Left handers have had their share of troubles in the past. Left-handedness was stigmatized and often thought of as an abnormality, a sign of weakness, or even demonic possession. To their disadvantage, children were forced to write with their right hands. Fortunately, we know there’s nothing wrong with being left-handed. Now, lefties take up about 10–15 percent of the general population. 
Despite the small percentage, we know many people in our lives who are lefties. There’s also the extensive list of famous lefties who include, Leonardo Da Vinci, Charlie Chaplin, Marilyn Monroe, Lewis Carroll, and Neil Armstrong. 
Special Traits Attributed to Lefties
Several studies have analyzed the differences between righties and lefties. Although it’s difficult to conclude pinpointed details about each one, here are some traits often attributed to lefties:
- They are able to come up with several approaches to problem-solving instead of seeing things in black and white.
- Left handers have a lot of creative intuition and use it to explore new ways of processing information or in their creative hobbies.
- They are fast-learners.
- They are individualistic and independent. 
With all of the stigma lefties have endured in the past, you would think we would have learned to co-exist by now. However, there are little ways lefties struggle in this righty-dominated world.
Read: What Are Those Grids of Glass in the Sidewalk — And Why Are They Purple
9 Tasks That Are More Difficult for Left-Handed People
Using a Can Opener
Manual can openers operate for right-handed people by design. Lefties have to either hold it at a strange angle or move the opener in the opposite direction. It takes a little bit of creative contortion, but that will become a recurring theme on this list. Fortunately, it’s easy to open pull-tab cans without much trouble for lefties and righties.
Taking a Drink from a Car’s Cup Holder
With the cup holder on the driver’s right side (at least in America and Canada), lefties have to accustom themselves to pick up their water bottles or coffees with their less dominant hand. There’s no real way to pivot to grab the drink with the left hand unless of course, you move to Britain or Australia where the driver’s seat is on the right side.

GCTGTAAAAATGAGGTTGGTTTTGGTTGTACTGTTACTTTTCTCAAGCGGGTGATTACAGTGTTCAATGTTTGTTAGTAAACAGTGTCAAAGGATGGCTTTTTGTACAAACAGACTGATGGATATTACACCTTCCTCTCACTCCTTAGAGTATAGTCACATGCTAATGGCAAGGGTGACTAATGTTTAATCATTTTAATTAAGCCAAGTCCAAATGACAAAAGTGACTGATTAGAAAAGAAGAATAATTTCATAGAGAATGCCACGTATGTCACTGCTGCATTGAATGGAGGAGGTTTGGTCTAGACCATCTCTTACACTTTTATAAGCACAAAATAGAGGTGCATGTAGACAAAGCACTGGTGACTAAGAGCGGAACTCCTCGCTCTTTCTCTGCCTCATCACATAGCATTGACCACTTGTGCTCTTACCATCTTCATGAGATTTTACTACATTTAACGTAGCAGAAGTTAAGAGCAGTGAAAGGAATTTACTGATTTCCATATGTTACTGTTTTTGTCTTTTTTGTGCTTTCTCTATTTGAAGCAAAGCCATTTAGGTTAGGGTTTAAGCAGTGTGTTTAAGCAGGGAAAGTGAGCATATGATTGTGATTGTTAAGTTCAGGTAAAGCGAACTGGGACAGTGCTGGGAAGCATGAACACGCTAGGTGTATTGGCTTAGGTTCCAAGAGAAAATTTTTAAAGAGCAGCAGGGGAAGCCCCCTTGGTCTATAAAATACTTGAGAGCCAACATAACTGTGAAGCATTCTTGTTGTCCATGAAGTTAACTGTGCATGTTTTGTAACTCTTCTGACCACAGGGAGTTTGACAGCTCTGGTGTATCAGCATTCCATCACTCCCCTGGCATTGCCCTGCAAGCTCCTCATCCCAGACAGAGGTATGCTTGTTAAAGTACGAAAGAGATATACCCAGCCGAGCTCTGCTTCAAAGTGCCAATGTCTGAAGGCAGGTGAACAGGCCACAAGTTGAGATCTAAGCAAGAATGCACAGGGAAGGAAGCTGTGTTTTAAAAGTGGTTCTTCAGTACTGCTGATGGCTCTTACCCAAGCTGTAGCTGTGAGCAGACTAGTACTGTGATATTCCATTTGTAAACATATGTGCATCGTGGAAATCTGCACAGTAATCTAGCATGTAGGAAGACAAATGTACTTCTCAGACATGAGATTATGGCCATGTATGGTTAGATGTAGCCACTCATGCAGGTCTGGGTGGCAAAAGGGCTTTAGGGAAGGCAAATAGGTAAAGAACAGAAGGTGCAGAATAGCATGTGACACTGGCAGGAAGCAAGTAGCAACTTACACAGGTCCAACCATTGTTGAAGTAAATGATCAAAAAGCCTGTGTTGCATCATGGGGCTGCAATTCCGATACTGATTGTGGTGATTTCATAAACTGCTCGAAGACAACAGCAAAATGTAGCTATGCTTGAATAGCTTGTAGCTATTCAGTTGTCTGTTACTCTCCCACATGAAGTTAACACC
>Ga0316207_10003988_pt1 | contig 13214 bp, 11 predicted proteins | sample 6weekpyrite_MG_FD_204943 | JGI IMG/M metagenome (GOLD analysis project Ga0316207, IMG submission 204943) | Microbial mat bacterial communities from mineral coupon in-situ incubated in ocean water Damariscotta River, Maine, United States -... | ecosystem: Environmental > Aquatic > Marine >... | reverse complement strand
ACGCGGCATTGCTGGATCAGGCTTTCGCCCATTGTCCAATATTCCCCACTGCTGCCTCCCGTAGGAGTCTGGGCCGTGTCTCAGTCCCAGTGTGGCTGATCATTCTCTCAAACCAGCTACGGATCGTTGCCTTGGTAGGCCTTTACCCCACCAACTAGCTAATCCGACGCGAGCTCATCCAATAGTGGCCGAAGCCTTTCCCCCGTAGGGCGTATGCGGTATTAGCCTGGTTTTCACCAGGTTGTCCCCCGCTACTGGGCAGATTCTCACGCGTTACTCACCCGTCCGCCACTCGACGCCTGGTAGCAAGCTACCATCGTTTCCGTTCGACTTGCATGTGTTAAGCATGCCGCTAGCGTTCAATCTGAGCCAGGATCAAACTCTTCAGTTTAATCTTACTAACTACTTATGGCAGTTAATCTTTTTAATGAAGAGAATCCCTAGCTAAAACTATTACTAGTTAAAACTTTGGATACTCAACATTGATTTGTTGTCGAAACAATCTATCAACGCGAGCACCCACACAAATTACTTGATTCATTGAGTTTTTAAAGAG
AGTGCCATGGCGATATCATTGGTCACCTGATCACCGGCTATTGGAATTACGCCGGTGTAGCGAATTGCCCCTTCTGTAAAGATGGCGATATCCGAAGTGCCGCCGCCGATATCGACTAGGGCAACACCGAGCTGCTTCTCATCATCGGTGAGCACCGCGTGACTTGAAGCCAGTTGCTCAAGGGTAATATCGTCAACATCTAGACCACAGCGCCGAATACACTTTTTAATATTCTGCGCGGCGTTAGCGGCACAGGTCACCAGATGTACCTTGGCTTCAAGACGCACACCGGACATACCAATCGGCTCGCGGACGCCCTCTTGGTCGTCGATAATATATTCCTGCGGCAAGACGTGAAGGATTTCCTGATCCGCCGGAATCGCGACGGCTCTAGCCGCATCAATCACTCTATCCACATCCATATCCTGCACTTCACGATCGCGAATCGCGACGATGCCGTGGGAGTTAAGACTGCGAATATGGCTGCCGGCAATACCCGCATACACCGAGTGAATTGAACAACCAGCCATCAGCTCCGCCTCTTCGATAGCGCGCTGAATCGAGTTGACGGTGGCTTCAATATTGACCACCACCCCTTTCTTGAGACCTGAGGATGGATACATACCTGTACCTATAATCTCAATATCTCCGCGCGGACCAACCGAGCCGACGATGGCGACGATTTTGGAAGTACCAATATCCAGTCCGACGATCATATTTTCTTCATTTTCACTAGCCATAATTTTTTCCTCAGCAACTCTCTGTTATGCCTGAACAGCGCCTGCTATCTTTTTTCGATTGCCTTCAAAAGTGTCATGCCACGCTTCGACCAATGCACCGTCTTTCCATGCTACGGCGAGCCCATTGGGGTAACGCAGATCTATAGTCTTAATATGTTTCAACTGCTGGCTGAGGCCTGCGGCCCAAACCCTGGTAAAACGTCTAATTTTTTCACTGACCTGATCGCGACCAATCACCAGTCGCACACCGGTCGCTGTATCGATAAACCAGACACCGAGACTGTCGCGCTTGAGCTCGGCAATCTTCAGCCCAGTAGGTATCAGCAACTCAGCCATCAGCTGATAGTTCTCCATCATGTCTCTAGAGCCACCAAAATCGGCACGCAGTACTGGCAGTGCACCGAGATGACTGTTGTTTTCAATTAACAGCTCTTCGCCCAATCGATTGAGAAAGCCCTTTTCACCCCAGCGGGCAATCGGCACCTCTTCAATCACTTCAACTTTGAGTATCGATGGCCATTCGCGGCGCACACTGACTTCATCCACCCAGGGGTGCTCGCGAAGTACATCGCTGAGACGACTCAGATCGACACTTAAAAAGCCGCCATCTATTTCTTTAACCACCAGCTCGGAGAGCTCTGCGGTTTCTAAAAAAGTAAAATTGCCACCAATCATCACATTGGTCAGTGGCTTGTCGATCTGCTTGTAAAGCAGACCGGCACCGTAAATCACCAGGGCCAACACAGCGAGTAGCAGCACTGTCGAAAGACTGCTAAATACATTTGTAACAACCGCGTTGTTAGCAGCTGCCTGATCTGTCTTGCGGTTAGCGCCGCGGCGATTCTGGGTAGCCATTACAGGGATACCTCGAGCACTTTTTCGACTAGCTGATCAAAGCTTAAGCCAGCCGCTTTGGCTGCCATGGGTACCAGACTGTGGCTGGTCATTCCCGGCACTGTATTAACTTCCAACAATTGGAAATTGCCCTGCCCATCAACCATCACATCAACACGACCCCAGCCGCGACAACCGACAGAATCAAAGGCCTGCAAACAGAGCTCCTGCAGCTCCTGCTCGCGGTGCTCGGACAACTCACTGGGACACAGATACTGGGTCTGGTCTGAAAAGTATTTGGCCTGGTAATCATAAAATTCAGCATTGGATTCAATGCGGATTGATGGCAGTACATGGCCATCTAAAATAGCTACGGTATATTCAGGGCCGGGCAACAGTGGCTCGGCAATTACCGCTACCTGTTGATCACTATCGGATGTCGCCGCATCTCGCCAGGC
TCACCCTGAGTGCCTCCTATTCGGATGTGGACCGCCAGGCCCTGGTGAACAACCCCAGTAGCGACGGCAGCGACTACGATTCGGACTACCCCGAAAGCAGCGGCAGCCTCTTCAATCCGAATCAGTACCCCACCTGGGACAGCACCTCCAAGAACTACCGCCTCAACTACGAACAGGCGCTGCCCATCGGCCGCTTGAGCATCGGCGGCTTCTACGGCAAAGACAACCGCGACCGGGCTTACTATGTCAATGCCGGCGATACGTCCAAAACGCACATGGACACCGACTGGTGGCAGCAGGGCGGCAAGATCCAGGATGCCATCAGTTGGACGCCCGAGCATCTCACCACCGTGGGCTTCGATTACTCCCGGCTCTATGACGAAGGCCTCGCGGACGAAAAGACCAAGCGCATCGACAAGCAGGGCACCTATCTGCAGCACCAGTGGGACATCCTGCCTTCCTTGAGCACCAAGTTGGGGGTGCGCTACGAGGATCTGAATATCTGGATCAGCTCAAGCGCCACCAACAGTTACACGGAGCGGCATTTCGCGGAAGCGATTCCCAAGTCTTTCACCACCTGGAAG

Liquid measuring cups usually print the serving amounts on the left side of the handle, easy to read if you pick it up with your right hand. If lefties would pick it up as they naturally would, they would be looking at the blank side or the metric system side. Here’s a tip: after filling the cup with whatever ingredient you are measuring, place it on the counter and look at it from eye level. That’s a simple and foolproof way anyone could tell if it’s the proper amount.
Zippers on jeans, jackets, dresses, and even backpacks, usually open on the right side. There’s the same idea with buttons as well, and often those are even worse for lefties. Some dresses and other apparel designed for women place the closures on the left. This began back in the day when servants helped dress women in the Victorian era.
This actually applies to other industries as well, like certain grocery chains. Desks often attach pens to a chord to prevent them from getting stolen or lost. They are all good and well for right-handed people, but lefties are left being a little restricted in their movements as they sign whatever needs to be signed.
You know that moment when you come toward someone walking in the opposite direction and you have to perform an awkward dance to get out of each other’s way? This could happen easily between a righty and a lefty. People tend to lean into their dominant side as they walk—placing themselves right in front of the other person.
Eating with Company
Most people eat with their dominant hand, which is all well and good when you’re eating alone. When you’re with people, however, it can become a boxing ring. A lefty and a righty sitting next to each other often unintentionally engage in an elbow-room battle. Also, it’s likely their drinks will end up next to each other’s, heightening the risk of spilling and accidentally swapping glasses.
One way to spot a lefty is to find the inky, smudged mess on the side of their left hand. Since you write English left to right, lefties place their hands over words they had just written before it has a chance to set in. This could be one of the reasons lefty handwriting is stereotypically messy.
Here’s the famous example of lefty struggles: scissors. They are often shaped to fit the right hand to allow easier and more comfortable cutting, but not for lefties. Unless you use special lefty scissors or you get a pair without this molded shape, lefties often use scissors upside down with their thumbs in the finger hole. A little silly-looking, but lefties have to make due in a righty-dominated world.
- “How Left-Handed People Think and Feel Differently.” Carolyn Gregoire. HuffPost. December 1, 2016
- “One hundred famous left-handed people.” The Guardian. August 13, 2003
- “Psychologists explain how left-handed people work differently.” Lindsay Tigar. Fast Company. August 13, 2018